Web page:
Electronic boards at Bithumb Korea customer center in southern Seoul show cryptocurrency prices on Monday. (Yonhap)
South Korea’s cryptocurrency-related stocks have been nosediving in recent weeks, weighed down by the growing liquidity crisis in the global virtual currency market, data showed Tuesday.
According to the nation’s sole bourse operator Korea Exchange, Vidente, the largest shareholder of Bithumb Holdings and the company behind one of top crypto exchanges here, nearly halved from the beginning of the year to close at 8,910 won ($6.89) on the secondary bourse Kosdaq on Tuesday. It traded 3.13 percent up from the previous session and yet nearly halved in value compared with its price of 24,000 won on Jan. 3.
Vidente, a local digital broadcasting equipment manufacturer, holds a 34.22 percent stake in Bithumb Holdings, the holding company of Bithumb Korea, which operates the Bithumb crypto exchange, according to a regulatory filing.
Woori Technology Investment, a venture capital investment firm and a 7.4 percent stakeholder in Dunamu, the operator of popular crypto exchange Upbit, closed 4.06 percent lower from the previous trading at 5,670 won on the Kosdaq. It has fallen some 38 percent from the closing price at Jan. 3 of 9,290 won.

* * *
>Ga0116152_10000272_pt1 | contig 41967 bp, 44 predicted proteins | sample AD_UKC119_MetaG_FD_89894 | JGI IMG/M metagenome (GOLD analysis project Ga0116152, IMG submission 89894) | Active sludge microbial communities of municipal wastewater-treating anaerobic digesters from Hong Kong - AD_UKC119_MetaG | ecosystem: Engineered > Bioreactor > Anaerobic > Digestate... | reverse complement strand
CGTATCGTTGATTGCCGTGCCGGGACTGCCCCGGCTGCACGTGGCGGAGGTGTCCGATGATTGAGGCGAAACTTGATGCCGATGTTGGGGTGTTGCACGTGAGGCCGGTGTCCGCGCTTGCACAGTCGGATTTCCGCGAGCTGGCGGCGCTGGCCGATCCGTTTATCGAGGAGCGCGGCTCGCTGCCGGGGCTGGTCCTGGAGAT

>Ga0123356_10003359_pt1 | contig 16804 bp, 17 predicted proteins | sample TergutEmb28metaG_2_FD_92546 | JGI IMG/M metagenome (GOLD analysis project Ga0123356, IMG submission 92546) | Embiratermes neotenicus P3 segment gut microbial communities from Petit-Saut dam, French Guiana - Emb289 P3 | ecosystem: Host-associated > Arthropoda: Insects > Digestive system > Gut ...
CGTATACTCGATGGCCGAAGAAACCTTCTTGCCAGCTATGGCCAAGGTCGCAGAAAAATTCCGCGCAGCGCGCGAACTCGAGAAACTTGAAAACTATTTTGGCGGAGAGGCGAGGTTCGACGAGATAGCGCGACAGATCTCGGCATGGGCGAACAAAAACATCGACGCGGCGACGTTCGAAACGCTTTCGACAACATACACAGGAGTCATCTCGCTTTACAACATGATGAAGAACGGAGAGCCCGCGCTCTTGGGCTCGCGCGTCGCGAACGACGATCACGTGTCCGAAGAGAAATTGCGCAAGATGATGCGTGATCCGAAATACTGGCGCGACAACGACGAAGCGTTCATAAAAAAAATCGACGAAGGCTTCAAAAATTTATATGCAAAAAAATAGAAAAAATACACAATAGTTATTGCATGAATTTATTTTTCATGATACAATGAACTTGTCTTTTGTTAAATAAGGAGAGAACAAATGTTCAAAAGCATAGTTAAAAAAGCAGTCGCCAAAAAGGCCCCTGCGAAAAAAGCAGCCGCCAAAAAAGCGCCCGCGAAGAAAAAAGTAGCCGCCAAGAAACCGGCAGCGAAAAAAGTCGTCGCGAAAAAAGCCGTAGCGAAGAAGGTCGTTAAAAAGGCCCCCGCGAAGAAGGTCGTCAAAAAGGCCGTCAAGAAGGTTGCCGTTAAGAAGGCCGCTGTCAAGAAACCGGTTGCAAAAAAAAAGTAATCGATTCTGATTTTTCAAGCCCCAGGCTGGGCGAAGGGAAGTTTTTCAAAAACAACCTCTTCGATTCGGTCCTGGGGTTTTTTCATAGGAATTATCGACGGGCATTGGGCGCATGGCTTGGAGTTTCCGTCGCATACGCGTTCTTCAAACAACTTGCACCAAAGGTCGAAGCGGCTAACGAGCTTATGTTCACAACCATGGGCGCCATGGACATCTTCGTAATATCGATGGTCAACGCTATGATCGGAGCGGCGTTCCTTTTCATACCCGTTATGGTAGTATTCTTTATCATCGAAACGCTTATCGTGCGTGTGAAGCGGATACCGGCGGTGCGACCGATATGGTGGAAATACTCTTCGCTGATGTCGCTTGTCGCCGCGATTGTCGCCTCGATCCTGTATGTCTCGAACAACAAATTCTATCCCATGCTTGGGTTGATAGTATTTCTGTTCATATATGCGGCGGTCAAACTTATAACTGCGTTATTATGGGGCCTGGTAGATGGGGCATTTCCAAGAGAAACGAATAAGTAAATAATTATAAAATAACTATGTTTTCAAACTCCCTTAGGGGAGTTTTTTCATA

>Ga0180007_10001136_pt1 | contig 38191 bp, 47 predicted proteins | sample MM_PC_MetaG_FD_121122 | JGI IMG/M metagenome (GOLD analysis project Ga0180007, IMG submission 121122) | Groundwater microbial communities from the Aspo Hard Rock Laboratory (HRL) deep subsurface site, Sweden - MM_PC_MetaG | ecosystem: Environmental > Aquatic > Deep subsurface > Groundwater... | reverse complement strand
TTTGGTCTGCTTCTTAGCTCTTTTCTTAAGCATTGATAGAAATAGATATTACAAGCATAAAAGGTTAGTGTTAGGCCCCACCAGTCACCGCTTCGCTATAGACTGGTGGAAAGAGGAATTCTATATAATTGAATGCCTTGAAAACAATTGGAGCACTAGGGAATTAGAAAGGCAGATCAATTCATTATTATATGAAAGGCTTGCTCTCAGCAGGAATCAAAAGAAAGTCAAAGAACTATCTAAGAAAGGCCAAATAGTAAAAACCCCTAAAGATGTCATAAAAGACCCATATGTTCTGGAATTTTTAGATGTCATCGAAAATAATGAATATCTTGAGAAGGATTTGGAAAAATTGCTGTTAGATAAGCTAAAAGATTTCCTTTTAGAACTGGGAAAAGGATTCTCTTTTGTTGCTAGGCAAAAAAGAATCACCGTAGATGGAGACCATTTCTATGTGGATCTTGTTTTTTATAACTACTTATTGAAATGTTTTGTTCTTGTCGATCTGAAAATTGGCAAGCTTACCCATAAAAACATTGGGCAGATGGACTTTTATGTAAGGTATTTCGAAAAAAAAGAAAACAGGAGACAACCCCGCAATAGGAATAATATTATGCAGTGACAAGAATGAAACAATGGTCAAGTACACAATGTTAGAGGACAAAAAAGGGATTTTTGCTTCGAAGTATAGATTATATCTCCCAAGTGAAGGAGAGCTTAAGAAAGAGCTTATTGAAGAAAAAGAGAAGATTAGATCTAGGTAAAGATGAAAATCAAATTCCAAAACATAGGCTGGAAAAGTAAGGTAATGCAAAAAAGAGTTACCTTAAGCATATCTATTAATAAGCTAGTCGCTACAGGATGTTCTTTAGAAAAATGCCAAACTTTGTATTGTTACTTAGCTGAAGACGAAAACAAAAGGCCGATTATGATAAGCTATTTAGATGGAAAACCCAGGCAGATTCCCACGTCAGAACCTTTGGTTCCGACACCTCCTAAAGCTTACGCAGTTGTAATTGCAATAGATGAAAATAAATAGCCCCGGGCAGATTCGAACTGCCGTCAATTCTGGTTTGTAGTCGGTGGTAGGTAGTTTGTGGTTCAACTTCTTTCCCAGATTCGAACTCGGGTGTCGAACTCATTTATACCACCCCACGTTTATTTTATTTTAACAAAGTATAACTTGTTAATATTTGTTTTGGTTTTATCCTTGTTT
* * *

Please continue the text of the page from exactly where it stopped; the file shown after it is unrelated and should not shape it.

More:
Fellow Dunamu stakeholder Hanwha Investment & Securities, which holds a 6.14 percent stake in the crypto exchange operator, closed 4.5 percent higher from the previous session on the benchmark Kospi at 3,370 won, but had shed nearly 50 percent from 6,710 won from the beginning of the year.
The global crypto market has been seeing a growing liquidity crisis. Bitcoin, the world’s largest cryptocurrency, fell to a low of $17,601.58 over the weekend, breaching the psychological $20,000 barrier for the first time since December 2020. It has so far lost nearly 60 percent of its value this year and 37 percent this month alone.
The latest crypto market meltdown has coincided with a slide in the global equity market, hit by concerns over aggressive rate hikes by the US Federal Reserve and the growing possibility of an economic recession. It also follows the crash of stablecoin terraUSD and its sister luna last month when terraUSD, meant to maintain a $1 value, fell to some 11 cents. South Korean prosecutors are investigating the terraUSD and luna fiasco, which authorities said have caused more than 280,000 local investors to lose almost $38 billion won in the first week of the price fall alone.
“With global investors’ preference for high-risk products dwindling, the crypto market has plummeted, leading to a fall in the value of crypto-related stocks,” Han Ji-young, an analyst at Kiwoom Securities said, warning of change in the market.